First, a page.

A Vindication of the Rights of Woman (Vintage Feminism Short Edition)
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A Vindication of the Rights of Woman (Vintage Feminism Short Edition)

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Vintage Feminism: classic feminist texts in short form

WITH AN INTRODUCTION BY ZOE WILLIAMS

The term feminism did not yet exist when Mary Wollstonecraft wrote this book, but it was the first great piece of feminist writing. In these pages you will find the essence of her argument - for the education of women and for an increased female contribution to society. Her work made the first ripples of what would later become the tidal wave of the women's rights movement. Rationalist but revolutionary, Wollstonecraft changed the world for women.
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Product details

  • Paperback | 112 pages
  • 110 x 178 x 7mm | 65g
  • Vintage Classics
  • London, United Kingdom
  • English
  • Revised ed.
  • 1784870390
  • 9781784870393
  • 47,217

Review Text

"The first great piece of feminist writing"
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Review quote

"Mary Wollstonecraft's words ring as true today - and are as little heeded by government - as when she wrote them, 200 years ago, in her A Vindication of the Rights of Woman" * Guardian * "The first pebble in the later avalanche of the women's rights movement" -- Melvyn Bragg * Guardian * "The first great piece of feminist writing" * Independent * "Changed the world for generations of women to come" * Sunday Times * "A book that was bold in its time and is now considered the notable forerunner of the women's movement" * New York Times *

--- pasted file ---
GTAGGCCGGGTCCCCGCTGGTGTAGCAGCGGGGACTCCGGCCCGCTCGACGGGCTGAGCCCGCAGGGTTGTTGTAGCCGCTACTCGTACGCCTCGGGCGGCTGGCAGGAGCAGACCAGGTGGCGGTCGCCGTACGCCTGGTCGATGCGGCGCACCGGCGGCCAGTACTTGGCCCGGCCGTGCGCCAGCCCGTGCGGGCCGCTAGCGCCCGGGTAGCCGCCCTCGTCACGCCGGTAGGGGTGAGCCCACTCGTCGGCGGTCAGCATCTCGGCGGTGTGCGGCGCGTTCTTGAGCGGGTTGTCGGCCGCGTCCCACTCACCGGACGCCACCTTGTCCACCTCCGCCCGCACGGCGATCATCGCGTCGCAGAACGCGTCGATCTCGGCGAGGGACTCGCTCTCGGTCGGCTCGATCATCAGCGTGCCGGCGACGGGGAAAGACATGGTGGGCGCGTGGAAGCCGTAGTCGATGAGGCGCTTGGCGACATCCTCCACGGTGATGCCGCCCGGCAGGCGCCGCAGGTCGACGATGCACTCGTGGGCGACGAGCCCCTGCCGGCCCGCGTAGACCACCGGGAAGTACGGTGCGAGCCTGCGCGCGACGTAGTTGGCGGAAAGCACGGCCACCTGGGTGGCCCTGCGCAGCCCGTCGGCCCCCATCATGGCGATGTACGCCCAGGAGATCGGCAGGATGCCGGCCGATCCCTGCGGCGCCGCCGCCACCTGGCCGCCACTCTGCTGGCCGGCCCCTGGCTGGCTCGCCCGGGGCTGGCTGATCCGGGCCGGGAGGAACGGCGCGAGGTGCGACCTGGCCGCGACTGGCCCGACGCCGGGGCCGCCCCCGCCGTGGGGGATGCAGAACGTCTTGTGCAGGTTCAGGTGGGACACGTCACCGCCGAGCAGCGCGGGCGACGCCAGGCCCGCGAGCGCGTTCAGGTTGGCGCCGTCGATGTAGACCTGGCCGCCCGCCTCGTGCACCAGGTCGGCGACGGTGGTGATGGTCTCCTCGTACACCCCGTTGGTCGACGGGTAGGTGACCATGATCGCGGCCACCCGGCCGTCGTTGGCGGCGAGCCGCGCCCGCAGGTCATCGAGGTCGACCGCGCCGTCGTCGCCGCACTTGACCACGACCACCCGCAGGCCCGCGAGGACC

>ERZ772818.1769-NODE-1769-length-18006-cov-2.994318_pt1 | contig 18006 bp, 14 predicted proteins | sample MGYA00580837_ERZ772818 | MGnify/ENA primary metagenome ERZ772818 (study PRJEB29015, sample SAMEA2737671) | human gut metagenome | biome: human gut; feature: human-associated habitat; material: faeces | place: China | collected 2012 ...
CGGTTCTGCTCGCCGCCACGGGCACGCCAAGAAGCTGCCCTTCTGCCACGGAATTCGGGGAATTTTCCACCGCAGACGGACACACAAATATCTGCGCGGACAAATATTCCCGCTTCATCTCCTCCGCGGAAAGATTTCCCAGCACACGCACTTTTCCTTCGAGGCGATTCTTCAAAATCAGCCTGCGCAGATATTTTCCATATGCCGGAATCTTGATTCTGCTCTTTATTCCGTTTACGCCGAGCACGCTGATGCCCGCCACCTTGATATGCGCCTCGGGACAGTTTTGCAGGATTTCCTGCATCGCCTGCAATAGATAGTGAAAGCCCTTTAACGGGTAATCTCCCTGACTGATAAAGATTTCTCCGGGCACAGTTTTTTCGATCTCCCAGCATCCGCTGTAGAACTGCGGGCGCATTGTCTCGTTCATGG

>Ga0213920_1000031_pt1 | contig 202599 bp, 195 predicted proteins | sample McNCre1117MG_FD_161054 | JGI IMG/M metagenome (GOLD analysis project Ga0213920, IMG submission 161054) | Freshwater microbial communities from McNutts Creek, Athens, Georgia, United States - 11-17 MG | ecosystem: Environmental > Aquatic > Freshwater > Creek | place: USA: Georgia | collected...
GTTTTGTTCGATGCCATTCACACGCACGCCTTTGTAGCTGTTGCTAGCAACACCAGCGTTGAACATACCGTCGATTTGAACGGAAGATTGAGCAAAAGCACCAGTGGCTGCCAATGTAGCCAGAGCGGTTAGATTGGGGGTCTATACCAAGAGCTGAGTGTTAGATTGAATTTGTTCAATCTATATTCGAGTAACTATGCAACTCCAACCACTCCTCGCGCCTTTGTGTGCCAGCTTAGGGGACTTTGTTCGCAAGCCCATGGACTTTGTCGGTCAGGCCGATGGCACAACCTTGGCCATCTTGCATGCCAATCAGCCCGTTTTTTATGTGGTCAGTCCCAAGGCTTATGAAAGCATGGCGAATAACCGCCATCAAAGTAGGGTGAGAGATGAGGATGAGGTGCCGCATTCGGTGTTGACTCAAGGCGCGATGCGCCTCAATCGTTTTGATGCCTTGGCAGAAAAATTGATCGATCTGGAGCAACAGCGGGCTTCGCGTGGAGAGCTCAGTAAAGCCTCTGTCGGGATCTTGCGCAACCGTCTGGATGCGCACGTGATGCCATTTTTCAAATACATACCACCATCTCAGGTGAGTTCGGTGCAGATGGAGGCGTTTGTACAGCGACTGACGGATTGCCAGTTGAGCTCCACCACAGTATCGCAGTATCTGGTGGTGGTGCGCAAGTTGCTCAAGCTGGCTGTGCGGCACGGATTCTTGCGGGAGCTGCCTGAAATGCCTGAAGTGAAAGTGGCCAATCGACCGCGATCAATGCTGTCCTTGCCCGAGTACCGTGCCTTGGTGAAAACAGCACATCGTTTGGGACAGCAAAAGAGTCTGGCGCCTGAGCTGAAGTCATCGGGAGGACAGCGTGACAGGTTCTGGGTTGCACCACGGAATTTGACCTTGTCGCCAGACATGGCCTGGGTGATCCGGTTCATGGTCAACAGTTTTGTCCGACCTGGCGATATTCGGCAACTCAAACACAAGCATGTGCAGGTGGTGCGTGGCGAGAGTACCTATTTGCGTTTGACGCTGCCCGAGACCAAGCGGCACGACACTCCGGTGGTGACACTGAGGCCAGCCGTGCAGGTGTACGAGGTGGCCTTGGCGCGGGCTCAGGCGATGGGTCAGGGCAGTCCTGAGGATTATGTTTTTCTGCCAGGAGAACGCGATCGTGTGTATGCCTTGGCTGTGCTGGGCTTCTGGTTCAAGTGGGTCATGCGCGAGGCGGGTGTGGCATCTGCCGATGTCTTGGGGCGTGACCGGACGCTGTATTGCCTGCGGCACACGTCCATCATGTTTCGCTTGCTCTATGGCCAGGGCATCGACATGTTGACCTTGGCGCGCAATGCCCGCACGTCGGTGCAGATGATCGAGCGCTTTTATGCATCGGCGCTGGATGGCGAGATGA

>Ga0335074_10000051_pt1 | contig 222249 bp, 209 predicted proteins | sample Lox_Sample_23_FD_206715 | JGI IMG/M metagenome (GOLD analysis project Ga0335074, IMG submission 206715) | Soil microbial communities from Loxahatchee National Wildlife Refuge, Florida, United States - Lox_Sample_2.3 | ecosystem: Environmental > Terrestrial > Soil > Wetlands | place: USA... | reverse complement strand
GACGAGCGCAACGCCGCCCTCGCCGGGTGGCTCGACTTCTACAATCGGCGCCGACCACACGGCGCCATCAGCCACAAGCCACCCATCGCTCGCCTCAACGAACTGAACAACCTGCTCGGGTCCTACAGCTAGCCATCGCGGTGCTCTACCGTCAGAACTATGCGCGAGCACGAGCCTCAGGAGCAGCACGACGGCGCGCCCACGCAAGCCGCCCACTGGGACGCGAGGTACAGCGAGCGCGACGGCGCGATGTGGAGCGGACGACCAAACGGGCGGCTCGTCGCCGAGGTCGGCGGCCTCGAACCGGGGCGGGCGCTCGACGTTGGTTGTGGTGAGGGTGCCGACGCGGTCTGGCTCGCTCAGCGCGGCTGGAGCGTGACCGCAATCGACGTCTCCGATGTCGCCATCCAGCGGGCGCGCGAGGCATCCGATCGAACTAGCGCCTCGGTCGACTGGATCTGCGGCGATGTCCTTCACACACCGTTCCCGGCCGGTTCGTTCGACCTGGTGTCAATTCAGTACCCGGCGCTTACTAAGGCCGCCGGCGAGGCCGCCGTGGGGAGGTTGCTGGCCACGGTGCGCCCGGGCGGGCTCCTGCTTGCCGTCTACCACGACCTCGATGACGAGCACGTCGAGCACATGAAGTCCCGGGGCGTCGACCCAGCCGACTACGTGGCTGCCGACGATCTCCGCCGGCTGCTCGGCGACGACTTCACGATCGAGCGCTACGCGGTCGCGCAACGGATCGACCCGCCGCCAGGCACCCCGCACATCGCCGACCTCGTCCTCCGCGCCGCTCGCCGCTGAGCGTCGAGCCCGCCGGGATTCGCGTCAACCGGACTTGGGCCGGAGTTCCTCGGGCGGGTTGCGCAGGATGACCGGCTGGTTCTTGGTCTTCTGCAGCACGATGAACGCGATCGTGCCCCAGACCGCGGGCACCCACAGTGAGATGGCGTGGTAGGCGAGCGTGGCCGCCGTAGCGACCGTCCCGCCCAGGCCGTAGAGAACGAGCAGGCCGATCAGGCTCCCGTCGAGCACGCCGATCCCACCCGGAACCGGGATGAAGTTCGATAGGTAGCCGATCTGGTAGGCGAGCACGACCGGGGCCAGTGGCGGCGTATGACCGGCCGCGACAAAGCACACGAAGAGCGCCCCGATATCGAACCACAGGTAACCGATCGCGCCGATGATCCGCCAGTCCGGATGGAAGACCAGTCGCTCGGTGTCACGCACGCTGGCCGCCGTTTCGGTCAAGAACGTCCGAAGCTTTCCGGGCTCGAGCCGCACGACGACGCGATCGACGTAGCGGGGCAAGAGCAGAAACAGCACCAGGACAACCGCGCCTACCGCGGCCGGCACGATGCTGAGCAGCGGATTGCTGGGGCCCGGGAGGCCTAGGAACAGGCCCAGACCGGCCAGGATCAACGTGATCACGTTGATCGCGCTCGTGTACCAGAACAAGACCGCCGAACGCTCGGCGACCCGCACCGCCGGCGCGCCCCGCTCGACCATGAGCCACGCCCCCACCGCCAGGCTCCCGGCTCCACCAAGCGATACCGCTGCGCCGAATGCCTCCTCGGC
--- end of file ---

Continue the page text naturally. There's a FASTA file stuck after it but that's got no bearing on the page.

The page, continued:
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About Mary Wollstonecraft

Mary Wollstonecraft was born in 1759 in Spitalfields, London. After an unsettled childhood, she opened a school following which, her first work, Thoughts on the Education of Daughters, was published in 1787. After a stint as governess in Ireland, she continued to write and published several other works including Mary (1788), A Vindication of the Rights of Men (1790) and her most famous, A Vindication of the Rights of Woman (1792). That year she travelled to Paris where she met Gilbert Imlay, by whom she had a daughter, Fanny. Her travels around Scandinavia with her baby daughter in 1795, inspired her travel book Letters Written during a Short Residence in Sweden, Norway and Denmark, but on returning to London Imlay's neglect drove her to two suicide attempts. In 1797 she married William Godwin, and had a daughter, the future Mary Shelley. Wollstonecraft died of septicaemia shortly after the birth.
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Rating details

14,197 ratings
3.9 out of 5 stars
5 31% (4,402)
4 37% (5,305)
3 24% (3,428)
2 6% (796)
1 2% (266)
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